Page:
The survey documented 72 mature tortoises in four hours.
The Rainforest Trust, which worked to successfully conserve 810 acres of habitat for South Africa’s rarest tortoise, the critically endangered geometric tortoise (Psammobates geometricus), announced that it has conducted a successful survey of the reptile.
A recent survey conducted by the Rainforest Trust in conjunction with the Turtle Conservancy and the South Africa Tortoise Conservation Trust found 72 mature tortoises in four hours, or about 9 percent of the estimated population, which apparently is a good number of sightings. It is estimated that just 800 mature tortoises are left in the wild.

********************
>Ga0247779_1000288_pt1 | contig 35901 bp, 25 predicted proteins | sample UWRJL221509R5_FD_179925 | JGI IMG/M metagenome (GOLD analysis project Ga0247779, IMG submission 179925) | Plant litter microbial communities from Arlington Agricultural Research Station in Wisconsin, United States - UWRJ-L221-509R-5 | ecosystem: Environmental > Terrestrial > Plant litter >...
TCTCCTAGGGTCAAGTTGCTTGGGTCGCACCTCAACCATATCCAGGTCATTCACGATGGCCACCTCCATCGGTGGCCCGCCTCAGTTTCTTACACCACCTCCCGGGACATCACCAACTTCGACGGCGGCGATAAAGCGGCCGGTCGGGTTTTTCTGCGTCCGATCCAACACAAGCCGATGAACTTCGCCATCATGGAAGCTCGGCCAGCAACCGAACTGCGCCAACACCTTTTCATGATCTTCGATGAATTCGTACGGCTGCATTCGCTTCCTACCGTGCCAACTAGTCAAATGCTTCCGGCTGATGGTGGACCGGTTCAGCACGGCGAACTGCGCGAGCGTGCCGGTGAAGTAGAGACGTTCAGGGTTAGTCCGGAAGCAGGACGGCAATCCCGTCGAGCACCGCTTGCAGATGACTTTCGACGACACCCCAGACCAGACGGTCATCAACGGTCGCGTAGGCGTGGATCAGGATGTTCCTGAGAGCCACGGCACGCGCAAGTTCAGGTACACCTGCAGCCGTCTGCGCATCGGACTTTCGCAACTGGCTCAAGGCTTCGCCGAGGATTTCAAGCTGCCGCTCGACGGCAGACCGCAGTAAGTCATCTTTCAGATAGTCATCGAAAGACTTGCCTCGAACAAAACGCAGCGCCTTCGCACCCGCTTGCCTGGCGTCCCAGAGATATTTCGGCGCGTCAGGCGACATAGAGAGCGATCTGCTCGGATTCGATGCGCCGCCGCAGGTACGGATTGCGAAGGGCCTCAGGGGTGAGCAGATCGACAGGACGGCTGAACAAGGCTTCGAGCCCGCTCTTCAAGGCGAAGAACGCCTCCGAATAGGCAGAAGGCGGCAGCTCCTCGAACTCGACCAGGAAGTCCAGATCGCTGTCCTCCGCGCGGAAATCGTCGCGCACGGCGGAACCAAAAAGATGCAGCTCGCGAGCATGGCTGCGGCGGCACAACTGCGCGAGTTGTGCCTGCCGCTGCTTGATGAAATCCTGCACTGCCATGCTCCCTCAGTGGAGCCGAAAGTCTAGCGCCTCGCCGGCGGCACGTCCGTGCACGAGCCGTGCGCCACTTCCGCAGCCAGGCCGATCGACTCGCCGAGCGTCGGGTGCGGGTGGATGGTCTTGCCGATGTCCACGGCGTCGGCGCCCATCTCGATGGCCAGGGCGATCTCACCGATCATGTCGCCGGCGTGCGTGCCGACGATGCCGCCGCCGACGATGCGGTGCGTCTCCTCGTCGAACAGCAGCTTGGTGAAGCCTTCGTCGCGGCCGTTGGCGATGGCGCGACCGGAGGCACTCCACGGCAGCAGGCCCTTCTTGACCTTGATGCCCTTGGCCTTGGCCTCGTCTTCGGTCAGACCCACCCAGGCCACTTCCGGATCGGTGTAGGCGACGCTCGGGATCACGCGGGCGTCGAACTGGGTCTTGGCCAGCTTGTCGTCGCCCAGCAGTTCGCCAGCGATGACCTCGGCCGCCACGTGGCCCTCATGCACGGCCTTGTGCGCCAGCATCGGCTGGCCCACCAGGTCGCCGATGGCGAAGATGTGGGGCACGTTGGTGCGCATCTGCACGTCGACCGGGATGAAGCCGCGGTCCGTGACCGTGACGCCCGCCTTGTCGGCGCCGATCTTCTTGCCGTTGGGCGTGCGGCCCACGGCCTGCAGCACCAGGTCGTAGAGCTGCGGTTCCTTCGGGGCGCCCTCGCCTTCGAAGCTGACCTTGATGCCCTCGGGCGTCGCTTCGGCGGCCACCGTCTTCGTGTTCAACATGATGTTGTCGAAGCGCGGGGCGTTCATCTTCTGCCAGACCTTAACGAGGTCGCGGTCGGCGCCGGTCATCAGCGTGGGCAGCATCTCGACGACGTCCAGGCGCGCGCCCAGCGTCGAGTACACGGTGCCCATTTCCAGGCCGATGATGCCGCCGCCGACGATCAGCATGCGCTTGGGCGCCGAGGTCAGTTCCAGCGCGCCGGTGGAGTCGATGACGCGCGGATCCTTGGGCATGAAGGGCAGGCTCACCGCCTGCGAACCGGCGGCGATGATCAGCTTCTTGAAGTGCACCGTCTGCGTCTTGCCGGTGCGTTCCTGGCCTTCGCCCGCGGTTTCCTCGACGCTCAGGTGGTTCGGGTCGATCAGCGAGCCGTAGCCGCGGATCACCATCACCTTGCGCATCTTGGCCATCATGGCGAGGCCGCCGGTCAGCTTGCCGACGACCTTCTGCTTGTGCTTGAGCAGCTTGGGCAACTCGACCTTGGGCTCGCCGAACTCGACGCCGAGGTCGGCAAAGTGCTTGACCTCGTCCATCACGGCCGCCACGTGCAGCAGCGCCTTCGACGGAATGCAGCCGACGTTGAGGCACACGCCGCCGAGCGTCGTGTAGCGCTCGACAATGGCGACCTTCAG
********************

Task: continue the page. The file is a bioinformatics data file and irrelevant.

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The geometric tortoise is restricted to a small area in the southwestern Cape Province of South Africa. It is estimated that 96 percent of its natural habitat has been destroyed by humans. The geometric tortoise is a high-domed tortoise that shares a genus with the serrated tortoise (Psammobates oculifer), a more common species, and the tent tortoise, (Psammobates tentorius). Subspecies include Psammobates tentorius tentorius, P.t. verroxii and P.t. trimeni. All are endemic to South Africa.